December 3, 2013

Why injured patients decide not to sue their doctors

Daily Briefing

    Writing in Medscape Medical News, Mark Crane examines why fewer than 10% of patients who experience adverse outcomes due to medical negligence file a malpractice suit.

    Certain groups—such as the elderly or religious sects—are less likely to sue, but many patients decide not to sue based on their relationship with their physician or how doctors react after the incident, Crane writes.

    Which patients are most likely to file malpractice suits

    Why patients chose not to file a lawsuit

    In general, patients and their families want candor from physicians after a medical error, experts say.

    "The patient naturally thinks the doctor is trying to cover something up," attorney Joseph McMenamin says, adding that patients' families' "motivation in filing a lawsuit isn't necessarily financial. They want to find out what happened, and what the doctor or hospital will do to avoid making the same mistake in the future."

    In these cases, a physician's attitude and candor can be important. "When patients feel a lack of respect, it increases the likelihood of an avoidable adverse outcome," says Gerald Hickson, senior vice president for quality, patient safety and risk prevention at Vanderbilt University. "Doctors who don't show respect for patients also don't model respect for other members of the health care team…so if there's a poor outcome, the family is predisposed to filing a lawsuit," he adds.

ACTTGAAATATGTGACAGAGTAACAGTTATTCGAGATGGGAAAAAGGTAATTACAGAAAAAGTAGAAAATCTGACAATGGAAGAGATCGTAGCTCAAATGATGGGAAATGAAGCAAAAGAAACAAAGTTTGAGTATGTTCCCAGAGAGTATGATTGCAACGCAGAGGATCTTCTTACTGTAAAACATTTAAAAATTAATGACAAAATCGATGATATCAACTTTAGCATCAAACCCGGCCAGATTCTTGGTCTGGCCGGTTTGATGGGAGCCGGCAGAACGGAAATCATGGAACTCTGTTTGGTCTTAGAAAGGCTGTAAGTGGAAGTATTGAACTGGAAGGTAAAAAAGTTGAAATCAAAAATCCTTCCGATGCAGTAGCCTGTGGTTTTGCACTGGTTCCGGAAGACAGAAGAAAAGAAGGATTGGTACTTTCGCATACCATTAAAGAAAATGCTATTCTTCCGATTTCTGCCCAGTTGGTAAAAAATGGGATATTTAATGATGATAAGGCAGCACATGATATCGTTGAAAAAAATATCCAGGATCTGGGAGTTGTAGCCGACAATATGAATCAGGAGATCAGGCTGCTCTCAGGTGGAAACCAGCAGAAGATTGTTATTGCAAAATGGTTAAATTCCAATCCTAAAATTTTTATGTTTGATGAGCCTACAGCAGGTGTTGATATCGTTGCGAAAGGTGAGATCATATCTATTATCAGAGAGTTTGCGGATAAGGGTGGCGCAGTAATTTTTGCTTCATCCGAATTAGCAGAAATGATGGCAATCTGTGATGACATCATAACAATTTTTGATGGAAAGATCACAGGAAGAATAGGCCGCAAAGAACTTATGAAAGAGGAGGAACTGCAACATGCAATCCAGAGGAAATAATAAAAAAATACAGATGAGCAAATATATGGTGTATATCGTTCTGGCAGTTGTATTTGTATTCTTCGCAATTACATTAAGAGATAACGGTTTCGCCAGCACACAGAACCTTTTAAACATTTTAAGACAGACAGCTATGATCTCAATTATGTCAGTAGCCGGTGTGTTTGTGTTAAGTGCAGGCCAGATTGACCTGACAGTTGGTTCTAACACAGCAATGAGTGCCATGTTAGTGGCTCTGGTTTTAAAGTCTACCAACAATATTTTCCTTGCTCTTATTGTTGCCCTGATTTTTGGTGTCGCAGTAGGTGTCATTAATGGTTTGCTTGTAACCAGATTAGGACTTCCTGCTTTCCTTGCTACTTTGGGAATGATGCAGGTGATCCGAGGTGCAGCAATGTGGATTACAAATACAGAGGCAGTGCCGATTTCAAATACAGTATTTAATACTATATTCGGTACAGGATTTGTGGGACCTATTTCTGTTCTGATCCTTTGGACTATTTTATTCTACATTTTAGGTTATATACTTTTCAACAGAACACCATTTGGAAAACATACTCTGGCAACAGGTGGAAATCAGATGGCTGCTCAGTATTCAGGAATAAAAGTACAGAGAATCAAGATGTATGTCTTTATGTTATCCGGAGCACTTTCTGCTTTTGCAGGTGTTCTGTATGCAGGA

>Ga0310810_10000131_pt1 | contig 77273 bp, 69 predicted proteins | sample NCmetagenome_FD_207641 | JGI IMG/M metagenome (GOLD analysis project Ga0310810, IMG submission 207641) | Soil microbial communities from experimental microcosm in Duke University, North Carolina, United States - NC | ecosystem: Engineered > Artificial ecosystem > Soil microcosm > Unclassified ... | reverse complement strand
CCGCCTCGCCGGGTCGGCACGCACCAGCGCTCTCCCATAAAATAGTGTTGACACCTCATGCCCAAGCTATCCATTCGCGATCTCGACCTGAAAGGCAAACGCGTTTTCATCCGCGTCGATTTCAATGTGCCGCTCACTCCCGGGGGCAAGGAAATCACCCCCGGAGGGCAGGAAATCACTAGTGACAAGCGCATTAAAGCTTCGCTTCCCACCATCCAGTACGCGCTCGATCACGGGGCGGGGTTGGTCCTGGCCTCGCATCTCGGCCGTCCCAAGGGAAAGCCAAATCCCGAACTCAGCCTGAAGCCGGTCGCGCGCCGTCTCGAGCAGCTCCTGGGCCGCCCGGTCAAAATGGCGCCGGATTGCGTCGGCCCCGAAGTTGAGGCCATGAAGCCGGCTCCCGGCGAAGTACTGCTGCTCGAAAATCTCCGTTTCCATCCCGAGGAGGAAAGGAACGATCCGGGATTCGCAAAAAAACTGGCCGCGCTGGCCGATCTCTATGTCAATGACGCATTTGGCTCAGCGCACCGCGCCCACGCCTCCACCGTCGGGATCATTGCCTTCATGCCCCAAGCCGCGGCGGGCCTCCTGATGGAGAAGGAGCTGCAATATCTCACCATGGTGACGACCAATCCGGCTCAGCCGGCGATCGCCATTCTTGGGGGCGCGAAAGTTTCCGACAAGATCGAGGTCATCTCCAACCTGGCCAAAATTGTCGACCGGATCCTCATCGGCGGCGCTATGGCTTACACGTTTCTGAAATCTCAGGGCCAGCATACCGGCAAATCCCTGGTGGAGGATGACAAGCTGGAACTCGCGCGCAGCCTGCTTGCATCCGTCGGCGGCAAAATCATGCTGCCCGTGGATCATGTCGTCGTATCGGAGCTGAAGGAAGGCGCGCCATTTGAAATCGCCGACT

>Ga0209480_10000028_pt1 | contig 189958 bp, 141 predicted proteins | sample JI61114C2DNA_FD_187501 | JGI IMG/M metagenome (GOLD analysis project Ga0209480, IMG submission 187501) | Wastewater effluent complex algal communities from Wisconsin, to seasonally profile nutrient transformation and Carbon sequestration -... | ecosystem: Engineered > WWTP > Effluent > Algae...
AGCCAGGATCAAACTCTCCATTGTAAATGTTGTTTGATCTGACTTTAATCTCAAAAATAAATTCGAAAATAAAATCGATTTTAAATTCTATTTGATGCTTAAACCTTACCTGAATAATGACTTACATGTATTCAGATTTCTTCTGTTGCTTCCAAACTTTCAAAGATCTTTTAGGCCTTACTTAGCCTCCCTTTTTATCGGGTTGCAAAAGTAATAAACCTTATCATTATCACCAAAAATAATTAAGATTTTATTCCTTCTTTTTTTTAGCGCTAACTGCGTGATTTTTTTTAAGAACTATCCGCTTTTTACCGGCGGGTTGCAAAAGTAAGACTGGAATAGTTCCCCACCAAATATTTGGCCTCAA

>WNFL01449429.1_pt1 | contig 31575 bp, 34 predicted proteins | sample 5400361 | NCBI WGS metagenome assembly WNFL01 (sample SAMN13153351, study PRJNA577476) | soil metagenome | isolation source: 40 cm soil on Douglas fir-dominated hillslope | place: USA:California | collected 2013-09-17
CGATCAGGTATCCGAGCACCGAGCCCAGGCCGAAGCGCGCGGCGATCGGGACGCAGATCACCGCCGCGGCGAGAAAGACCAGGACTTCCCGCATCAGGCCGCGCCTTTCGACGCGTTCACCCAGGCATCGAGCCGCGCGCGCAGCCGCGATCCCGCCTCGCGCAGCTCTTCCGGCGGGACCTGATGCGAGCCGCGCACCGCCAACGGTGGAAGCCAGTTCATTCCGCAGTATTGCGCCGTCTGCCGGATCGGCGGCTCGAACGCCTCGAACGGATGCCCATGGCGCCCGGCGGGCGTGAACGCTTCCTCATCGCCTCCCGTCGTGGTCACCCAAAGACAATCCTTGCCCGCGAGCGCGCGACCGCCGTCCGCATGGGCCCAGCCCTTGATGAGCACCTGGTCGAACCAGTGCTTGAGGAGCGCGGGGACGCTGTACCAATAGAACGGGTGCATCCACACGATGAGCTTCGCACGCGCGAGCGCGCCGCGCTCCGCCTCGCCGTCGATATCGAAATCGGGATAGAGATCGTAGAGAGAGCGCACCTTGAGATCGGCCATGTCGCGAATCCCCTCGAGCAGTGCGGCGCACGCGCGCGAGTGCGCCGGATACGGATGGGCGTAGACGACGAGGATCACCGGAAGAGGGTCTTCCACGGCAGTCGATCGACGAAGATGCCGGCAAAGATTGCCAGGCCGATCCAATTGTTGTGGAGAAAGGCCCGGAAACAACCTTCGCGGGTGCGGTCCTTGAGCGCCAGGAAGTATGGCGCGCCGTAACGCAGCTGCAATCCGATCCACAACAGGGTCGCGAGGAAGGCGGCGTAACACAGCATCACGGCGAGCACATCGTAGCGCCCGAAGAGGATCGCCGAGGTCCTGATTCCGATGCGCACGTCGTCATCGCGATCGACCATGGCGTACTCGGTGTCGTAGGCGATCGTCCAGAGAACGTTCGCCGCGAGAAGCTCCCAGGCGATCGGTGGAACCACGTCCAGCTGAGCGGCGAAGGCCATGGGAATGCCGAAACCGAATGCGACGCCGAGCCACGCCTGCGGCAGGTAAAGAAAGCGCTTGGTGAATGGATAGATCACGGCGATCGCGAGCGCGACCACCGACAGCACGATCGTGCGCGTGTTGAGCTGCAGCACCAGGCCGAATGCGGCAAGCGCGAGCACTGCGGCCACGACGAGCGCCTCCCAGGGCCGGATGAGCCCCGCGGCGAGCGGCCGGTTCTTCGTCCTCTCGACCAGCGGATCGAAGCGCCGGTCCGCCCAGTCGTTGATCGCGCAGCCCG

Meanwhile, some patients do not sue because they worry that it could impede their access to care for ongoing problems, according to Stephanie Sheps, a claims director at professional liability carrier Coverys.

    Other patients fail to sue because they do not want to undergo the pain of litigation or they cannot find a lawyer to take their case. "The average case costs at least $50,000… If the recovery isn't at least [six] figures, the lawyer can't afford to take the case," says malpractice attorney James Lewis Griffith, adding "[t]hat's why out of every 20 patients injured by a doctor, the odds are that only [one] or [two] will be accepted by a lawyer."

    Expert: The case for saying 'I'm sorry'

    Saying "I'm sorry" does not necessarily mean the physician is admitting wrongdoing, but it does acknowledge mutual disappointment, according to Doug Wojcieszak. He founded an organization called Sorry Works! that trains health care providers and attorneys on how to disclose poor outcomes.

    "People sue when trust is broken between the family and provider," Wojcieszak says, adding "When there is early disclosure of an error accompanied by empathy, it's easier for the patient to be forgiving."

    Following an adverse event, Wojcieszak urges physicians to:

    • Say sorry;
    • Acknowledge the patient and their families' feelings;
    • Promise an investigation;
    • Assist with immediate needs such as lodging; and
    • Document the chart to reflect the conversation.

    Hospitals try early disclosure

    Some hospitals use early-disclosure programs to prevent lawsuits and recompense patients who have suffered from an adverse event.

    NEJM: Doctors should report a colleague's mistakes. Here's how.

    Under one such pilot program in Massachusetts, physicians alert the hospital's risk manager and insurer as soon as an adverse event is identified. Then, the team does an analysis to determine if the error was avoidable. If the event was preventable, the officials disclose the information to the patient and consider offering compensation (Crane, Medscape Medical News, 11/25).

    More from today's Daily Briefing
    1. Current ArticleWhy injured patients decide not to sue their doctors

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